Though Gaga obviously problematizes her “femininity,” this problematization comes off as successfully as it does because she is read as white. Similarly, this reading of her as white is encouraged by the performance of a recognizable if destabilized femininity. Contrast Gaga’s ethnic whiteness to Kim Kardashian’s repeated insistence that she’s Armenian; Gaga gets read as more fully or “perfectly” white than any of the Kardashians do. Gaga’s work does not address race; in fact, she appears as explicitly white only in her collaborations with Beyonce. Gaga plays with images and ideals of white female pop divas (Madonna, most notably); she never really compares herself to, say, Whitney Houston, or even Sylvester. Those referents just aren’t there. She does complicate her femininity and often plays with queerness, but Gaga never overtly performs race…because, as a white woman, her whiteness is only reinforced by its implicitness, by its invisibility. In fact, her femininity as a white woman is reinforced by its/her whiteness. Which is to say: insofar as idealized femininity is normatively white, Gaga’s identification or disidentification with femininity is also an identification with whiteness. She is lauded for “critiquing” and “challenging” dominant gender norms; Rihanna, for example, is chided for being “too sexual” (with “S&M”) or “too violent” (with “Man Down”), and Beyonce, whose work is at least as important and interesting as Gaga’s, is only ever framed as an “entertainer,” never an “artist” or “revolutionary”. Part of the reason Gaga gets a huge license to play around with gender is because she is understood to be white; her femininity (and to some extent her hetero- or homo- normativity) is not already qualified by her non-whiteness (as is the case with Rihanna and Beyonce). In his 1997 book White, Richard Dyer argues that the “abnormal”—queers, disabled people, whomever—are normatively white. Same with Gaga: her queerness/posthumanness both reinforces and is enabled by her implicit whiteness. So, in spite of her professed Italian-ness (e.g., Ragu at Nona’s on Sundays), Gaga’s Italian-ness, her ethnicity, is racialized as white. Not off-white, but white.

Why does Joe’s ethnic Italian-ness get racialized as off-white, but Gaga’s ethnic Italian-ness get racialized as fully white? Looking to social identities alone (like gender, class, or sexuality) won’t help much. The key to Joe’s and Gaga’s differential racialization is not so much about gender or class as it is about musical authenticity.

The Race/Gender Difference That Music Makes

Joe’s ethnic Italianness is racialized as off-white because he is read as musically authentic. Gaga’s ethnic Italianness is racialized as off-white because she is read as musically inauthentic.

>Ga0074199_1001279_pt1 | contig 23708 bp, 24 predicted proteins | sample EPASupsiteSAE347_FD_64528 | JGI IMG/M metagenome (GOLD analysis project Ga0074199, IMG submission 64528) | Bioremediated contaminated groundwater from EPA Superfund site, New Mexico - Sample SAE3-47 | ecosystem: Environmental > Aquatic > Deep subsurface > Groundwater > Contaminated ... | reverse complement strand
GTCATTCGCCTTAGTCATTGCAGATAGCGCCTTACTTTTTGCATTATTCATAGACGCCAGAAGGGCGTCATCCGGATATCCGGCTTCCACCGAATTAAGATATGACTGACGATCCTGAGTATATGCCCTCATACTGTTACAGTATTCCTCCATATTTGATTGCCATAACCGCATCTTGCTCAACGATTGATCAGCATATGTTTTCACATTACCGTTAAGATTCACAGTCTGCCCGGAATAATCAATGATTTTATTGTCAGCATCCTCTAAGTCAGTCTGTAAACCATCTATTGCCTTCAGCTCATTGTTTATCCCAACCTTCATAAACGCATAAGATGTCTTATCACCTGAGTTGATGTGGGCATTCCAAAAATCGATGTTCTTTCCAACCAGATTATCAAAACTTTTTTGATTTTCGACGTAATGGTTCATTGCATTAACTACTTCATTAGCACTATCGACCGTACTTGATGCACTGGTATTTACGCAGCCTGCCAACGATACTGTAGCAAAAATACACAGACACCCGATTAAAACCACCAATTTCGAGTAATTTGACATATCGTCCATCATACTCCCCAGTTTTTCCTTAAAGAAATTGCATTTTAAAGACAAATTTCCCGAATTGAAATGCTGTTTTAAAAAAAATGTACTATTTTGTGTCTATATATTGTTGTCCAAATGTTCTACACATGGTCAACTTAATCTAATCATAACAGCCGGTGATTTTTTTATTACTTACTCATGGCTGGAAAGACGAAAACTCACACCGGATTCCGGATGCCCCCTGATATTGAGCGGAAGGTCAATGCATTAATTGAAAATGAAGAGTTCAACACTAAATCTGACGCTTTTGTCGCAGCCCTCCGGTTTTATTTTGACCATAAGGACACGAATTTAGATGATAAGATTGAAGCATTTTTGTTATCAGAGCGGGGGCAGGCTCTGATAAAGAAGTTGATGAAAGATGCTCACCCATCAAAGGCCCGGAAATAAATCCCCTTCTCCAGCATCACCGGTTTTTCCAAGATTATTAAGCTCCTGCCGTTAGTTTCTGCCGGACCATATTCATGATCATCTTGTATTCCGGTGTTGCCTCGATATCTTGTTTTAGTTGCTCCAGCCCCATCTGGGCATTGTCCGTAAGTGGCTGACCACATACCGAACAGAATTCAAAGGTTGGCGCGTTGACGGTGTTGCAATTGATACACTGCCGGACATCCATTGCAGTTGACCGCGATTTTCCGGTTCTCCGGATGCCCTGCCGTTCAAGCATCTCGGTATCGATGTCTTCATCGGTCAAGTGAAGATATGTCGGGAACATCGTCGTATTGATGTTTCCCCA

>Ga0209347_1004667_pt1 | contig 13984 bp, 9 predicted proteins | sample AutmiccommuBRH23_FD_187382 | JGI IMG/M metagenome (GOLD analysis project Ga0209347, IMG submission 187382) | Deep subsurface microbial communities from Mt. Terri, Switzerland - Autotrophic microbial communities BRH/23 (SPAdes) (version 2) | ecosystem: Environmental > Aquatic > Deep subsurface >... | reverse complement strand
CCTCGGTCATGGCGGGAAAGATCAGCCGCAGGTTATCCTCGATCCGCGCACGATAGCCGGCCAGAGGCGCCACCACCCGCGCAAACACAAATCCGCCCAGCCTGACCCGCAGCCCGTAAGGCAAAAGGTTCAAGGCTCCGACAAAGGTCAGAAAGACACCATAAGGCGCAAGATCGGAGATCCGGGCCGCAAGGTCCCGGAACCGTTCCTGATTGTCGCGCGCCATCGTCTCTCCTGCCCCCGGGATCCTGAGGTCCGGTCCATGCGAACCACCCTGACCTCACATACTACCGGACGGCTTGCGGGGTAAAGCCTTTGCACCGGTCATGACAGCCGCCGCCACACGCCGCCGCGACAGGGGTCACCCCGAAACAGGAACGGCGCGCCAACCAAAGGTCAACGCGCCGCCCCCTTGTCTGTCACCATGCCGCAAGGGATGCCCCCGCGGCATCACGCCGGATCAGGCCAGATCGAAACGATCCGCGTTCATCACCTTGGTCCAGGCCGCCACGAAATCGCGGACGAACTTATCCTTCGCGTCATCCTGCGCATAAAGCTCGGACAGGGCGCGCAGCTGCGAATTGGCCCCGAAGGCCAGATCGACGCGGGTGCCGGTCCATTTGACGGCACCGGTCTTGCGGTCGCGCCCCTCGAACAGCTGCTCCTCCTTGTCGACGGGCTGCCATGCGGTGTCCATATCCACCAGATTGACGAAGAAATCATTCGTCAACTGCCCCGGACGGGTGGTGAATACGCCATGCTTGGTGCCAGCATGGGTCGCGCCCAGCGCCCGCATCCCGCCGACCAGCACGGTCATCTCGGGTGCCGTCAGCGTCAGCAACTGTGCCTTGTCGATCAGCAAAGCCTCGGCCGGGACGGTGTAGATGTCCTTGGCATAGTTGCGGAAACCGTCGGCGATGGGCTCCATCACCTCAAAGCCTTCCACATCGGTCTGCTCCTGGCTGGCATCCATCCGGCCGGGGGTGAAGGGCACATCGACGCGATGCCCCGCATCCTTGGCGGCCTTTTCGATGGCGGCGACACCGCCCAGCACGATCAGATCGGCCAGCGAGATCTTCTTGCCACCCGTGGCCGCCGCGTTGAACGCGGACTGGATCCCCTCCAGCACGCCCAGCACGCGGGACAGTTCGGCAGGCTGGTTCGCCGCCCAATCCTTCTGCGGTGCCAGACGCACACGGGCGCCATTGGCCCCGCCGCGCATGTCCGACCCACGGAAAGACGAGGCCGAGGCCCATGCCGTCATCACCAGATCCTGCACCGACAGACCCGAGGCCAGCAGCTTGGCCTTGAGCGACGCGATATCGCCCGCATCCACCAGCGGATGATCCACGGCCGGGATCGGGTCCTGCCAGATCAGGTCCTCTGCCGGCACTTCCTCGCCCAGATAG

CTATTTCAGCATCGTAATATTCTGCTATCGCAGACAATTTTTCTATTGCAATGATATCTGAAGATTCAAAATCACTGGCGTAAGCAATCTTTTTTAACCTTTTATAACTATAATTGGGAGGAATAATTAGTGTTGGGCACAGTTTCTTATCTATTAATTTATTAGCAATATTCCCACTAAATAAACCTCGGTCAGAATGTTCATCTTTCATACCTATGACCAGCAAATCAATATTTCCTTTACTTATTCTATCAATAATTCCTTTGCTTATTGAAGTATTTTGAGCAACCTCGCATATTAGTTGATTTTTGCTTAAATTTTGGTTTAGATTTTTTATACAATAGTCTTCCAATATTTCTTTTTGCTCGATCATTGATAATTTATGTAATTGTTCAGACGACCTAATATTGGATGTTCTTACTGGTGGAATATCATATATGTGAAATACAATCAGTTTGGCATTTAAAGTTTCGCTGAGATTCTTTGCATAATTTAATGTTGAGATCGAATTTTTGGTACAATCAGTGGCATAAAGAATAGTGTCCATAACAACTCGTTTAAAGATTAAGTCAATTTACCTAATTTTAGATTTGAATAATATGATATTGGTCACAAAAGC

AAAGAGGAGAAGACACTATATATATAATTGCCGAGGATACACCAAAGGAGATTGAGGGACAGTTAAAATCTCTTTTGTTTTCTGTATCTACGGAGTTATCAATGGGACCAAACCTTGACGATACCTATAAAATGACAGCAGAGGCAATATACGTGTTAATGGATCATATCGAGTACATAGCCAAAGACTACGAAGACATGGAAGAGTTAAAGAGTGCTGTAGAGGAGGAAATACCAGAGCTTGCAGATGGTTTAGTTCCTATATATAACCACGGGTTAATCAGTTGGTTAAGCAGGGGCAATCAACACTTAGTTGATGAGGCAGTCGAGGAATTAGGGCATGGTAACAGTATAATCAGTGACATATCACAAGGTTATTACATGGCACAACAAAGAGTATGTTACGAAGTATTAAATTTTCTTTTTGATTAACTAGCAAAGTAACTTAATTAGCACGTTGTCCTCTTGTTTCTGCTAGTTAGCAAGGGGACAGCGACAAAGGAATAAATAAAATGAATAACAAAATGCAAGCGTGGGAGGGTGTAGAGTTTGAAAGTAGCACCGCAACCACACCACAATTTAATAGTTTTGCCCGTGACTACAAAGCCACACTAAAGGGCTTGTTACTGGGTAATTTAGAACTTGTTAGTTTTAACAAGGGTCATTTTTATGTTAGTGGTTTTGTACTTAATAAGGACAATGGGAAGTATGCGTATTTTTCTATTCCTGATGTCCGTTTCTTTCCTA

In the US and the UK, notions of musical authenticity are both gendered and raced: whiteness gets read as inauthentic, as does femininity (but white men who successfully appropriate blackness are read as authentic), and blackness and masculinity get read as authentic (but black female pop singers are often derided as inauthentic, as are too-white men, or insufficiently masculine or overly bourgeois black men).** I’m not going to go too extensively into the racialization and gendering of musical authenticity, because most of my published work already establishes these claims. I’d suggest THIS, THIS, and THIS as starting places. Class is also a factor in pop music authenticity: class status and musical authenticity generally have an inverse relationship. Given the associations between musical authenticity and white-men-appropriating-blackness, Joe’s perceived musical authenticity gets him read as, in the words of James Chance, “almost black.” Given the associations between musical inauthenticity and white femininity, Gaga’s perceived musical inauthenticity gets her read as white.

So how does Joe establish “musical authenticity”? First, in his monologue, Joe establishes himself as part of the “depth” to Gaga’s “surface”: Gaga “is theater” and Joe is “just the rehearsal.” He’s the “real life” behind her “mere” performance. Obviously the kinging complicates any claims to personal “real-ness”, but in terms of musical authenticity, it’s precisely the performance that is considered more or less “real” (i.e., we’re not contrasting music as performance when with real life, but different musical performances as varyingly authentic). Second, (and this is what most people are picking up on) Joe does not make use of elaborate costumes, staging, or dancing. He seems to be “just about the music” rather than “mainly about the image.” This read is, of course, totally incorrect: the kinging shows that the supposed “directness” of Joe’s musical presentation is actually at least if not more INdirect and mediated than Gaga’s performances. Nevertheless, Joe’s performance is clearly thought to be more intimate, more “purely” musical, than Gaga’s.